3. Check that the firm offers Securities Investor Protection Corporation (SIPC) insurance, which protects your account up to $500,000 per customer, per firm, with up to a $250,000 limit for cash. SIPC covers you in the event that the brokerage firm goes out of business or experiences theft. Keep in mind that SIPC does not insure against losses in the markets.
  4. Open the account. You can begin buying and selling securities almost immediately.

hint
You will always want to make sure that you already have some savings set aside for emergencies and other short-term goals.


2. Placing Orders

2a. Types of Orders
When you make your first stock purchase, you will be asked how you want your purchase to be handled. You have three basic choices, as shown in the following illustration.

illustration of a woman trading stocks on a computer with three thought clouds above her head: (cloud one) market order, (cloud two) limit order, (cloud three) stop order

  1. Market order, which instructs the brokerage firm to buy (or sell) at the current ask or bid price. This is the fastest way to transact trades in an account. However, a market order does not guarantee the buy or sell price because sudden market swings can alter the price.
  2. Limit order, which tells the brokerage firm to only buy (or sell) at a specific price or better. Letʼs say you want to buy shares in a company only if the price drops below $25 per share. The limit order will stay in effect until the price drops under $25. It is important to use limit orders when you are buying or selling stock that does not have many buyers and sellers, or if you are trading a stock with large daily price swings (see Hint below).
  3. Stop order (sometimes known as a stop-loss order), which directs the brokerage firm to buy (or sell) only when the price falls below a set point, say, $24.50. If the stock price jumps down from $25 to $22, then the stock will sell at the next available price ($22) even though the order was set at $24.50. In some situations, a stop-loss order will require the stock price to trade at an exact amount for it to be sold.
hint
By using limit orders, you are able to protect yourself against sudden price swings in the market price.

Some investors also use a buy stop or sell stop order. A buy stop sets a limit on how much you are willing to pay, whereas a sell stop instructs the brokerage firm to sell shares if the price falls.

terms to know

Market Order
Instructs a brokerage firm to buy (or sell) at the current market value; the fastest way to transact trades in an account.
Limit Order
Tells the brokerage firm to only buy (or sell) at a specific price or better.
Stop Order
Directs the brokerage firm to buy (or sell) only when the price falls below a set point. Sometimes known as a stop-loss order.
2b. Online Orders
In todayʼs highly technical world, most brokerage account activity is handled online.
  • Years ago, you would have received a stock certificate, which is paper proof of ownership, whenever you purchased shares of stock.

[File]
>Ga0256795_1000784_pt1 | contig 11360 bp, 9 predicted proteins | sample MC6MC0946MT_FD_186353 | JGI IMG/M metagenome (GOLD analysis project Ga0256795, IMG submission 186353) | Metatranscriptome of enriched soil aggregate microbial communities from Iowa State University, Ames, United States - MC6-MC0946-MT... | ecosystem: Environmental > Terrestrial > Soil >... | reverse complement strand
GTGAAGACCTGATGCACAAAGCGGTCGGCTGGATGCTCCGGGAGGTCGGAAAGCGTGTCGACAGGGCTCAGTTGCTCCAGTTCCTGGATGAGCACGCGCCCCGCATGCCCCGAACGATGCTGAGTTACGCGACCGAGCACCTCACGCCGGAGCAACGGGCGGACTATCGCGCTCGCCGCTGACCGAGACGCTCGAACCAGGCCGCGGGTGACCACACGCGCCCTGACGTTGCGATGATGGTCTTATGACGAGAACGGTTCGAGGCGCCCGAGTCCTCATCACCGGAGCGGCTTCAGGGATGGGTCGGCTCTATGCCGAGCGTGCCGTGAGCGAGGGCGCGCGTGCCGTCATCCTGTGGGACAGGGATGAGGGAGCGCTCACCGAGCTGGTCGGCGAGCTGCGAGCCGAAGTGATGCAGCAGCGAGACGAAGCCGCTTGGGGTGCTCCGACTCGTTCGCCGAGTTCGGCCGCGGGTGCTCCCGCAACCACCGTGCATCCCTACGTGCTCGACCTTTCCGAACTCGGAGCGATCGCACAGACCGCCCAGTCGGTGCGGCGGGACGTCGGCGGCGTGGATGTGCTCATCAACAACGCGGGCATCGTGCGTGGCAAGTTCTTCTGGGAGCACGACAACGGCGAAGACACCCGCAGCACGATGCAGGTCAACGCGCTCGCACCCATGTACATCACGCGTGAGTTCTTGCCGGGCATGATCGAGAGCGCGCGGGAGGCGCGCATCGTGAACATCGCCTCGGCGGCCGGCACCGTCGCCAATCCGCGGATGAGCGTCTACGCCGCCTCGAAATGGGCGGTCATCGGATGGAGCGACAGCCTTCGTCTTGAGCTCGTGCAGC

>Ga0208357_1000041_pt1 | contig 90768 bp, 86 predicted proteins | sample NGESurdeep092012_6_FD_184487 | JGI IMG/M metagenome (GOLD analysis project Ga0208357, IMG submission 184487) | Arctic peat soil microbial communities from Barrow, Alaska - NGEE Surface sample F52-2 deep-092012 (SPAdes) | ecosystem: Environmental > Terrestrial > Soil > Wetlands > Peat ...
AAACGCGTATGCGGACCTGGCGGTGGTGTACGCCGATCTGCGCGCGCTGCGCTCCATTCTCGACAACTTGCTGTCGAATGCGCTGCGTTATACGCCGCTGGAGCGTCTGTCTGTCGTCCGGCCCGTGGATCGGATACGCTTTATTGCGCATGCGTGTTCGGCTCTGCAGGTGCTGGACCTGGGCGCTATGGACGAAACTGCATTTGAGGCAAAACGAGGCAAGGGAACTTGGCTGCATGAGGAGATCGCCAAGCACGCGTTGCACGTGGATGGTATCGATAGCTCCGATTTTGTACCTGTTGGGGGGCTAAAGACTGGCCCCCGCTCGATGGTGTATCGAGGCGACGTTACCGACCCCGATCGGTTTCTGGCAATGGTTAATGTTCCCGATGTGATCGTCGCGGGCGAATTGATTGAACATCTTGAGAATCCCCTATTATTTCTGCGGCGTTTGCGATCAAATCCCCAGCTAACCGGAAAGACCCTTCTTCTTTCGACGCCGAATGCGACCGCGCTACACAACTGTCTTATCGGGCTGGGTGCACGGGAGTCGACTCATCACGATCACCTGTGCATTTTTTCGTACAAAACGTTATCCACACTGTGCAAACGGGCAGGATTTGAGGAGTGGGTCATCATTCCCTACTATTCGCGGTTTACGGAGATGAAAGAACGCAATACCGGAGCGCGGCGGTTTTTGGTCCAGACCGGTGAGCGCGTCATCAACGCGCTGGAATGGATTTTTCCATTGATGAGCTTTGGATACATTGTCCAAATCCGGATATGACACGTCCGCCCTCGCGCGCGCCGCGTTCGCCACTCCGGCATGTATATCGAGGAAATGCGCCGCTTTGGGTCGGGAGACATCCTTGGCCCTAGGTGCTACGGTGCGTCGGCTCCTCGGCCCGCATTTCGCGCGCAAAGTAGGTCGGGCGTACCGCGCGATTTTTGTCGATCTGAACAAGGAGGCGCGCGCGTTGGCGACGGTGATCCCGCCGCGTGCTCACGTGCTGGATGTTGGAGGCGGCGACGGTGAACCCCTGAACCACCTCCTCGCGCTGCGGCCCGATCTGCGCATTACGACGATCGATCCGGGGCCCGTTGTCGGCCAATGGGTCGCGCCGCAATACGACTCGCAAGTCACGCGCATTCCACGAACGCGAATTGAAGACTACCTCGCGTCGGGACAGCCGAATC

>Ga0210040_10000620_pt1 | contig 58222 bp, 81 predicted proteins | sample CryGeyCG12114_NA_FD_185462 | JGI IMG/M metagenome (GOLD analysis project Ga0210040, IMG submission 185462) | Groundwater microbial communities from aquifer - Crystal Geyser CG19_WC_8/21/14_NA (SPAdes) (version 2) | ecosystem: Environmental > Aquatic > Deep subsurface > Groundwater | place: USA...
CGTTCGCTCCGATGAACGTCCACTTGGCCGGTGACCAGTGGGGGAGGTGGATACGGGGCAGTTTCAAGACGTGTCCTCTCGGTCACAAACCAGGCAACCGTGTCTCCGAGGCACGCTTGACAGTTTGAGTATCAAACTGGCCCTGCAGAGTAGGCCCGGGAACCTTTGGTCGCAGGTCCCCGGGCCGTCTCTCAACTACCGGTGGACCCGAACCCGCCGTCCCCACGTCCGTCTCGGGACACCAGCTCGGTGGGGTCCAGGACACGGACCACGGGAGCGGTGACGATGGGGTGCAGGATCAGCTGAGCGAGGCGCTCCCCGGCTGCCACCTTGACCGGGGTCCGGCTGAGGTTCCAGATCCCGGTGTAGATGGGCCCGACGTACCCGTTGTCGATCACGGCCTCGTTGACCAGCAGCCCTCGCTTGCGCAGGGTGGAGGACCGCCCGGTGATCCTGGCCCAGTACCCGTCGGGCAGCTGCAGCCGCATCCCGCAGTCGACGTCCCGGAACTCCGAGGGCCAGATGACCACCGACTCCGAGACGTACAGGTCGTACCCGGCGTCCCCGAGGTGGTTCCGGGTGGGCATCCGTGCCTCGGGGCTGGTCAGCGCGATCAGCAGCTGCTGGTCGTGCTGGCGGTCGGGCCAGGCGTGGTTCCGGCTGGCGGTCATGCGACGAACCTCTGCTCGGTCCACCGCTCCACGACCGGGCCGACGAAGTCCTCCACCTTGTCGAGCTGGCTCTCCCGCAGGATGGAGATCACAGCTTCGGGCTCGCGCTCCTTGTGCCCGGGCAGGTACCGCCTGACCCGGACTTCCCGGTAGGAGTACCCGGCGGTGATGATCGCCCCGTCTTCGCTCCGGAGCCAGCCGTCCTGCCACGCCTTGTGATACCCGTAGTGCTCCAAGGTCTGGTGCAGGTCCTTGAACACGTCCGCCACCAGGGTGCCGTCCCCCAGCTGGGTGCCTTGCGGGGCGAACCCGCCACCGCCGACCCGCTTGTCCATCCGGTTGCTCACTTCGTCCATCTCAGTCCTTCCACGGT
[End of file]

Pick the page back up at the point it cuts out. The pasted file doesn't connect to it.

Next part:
• Although you can still receive a certificate, nearly all brokerage firms require that you hold shares of stock in street name. This refers to the brokerage firm being shown as the owner of record even though you, as the brokerage account client, actually own the shares.
  • Street-name ownership allows for quicker and simpler transactions.

3. Reading a Brokerage Statement

Once your account is set up, you will begin to receive account statements, like the one shown in the following illustration (see Hint). Looking at TJʼs account in the illustration, you can see that she withdrew $1,000 from the account, earned $50 in interest, and paid a $30 account fee. TJʼs investments also increased by $300 during the month.

hint
Similar to your bank account, it is important to review your brokerage account statement monthly.

a sample brokerage account statement with seven primary sections: (one) the name and address of the brokerage firm; (two) the name of the client; (three) summary of investments held in the account; (four) opening account balance; (five) ending account balance; (six) allocation of investments in the account; (seven) summary of account activity

summary
In this lesson, you went through an overview of brokerage accounts. When you choose a brokerage account, you should compare the features of self-directed and full-service accounts. With a self-directed account, you’ll make your own investment decisions. You will need to use your productivity skill to make sure you are on top of things. If you open a self-directed account, be sure the firm offers SIPC insurance. Conversely, full-service brokerage firms will match you with a broker who can help you interpret and read your brokerage statements.

When you’re ready to place an order for stocks, you’ll select from three types of orders: a market order, a limit order, or a stop order. With the advent of the Internet, most orders today are placed as online orders.

Source: This content has been adapted from Chapter 8.8 of Introduction to Personal Finance: Beginning Your Financial Journey. Copyright © 2019 John Wiley & Sons, Inc. All rights reserved. Used by arrangement with John Wiley & Sons, Inc.

Wiley and the Wiley logo are trademarks or registered trademarks of John Wiley & Sons, Inc. and/or its affiliates in the United States and other countries.

Terms to Know
Brokerage Account

A prefunded arrangement between you and a broker–dealer firm that allows you to buy and sell investment assets.

Cash Account

The most common and requires you to pay, in advance, for all securities purchased.

Limit Order

Tells the brokerage firm to only buy (or sell) at a specific price or better.

Margin Account

A type of brokerage account that allows an investor to purchase investments with borrowed money.

Market Order

Instructs a brokerage firm to buy (or sell) at the current market value; the fastest way to transact trades in an account.

Stockbroker

Registered representatives, or account managers. Also known as investment representatives.

Stop Order

Directs the brokerage firm to buy (or sell) only when the price falls below a set point. Sometimes known as a stop-loss order.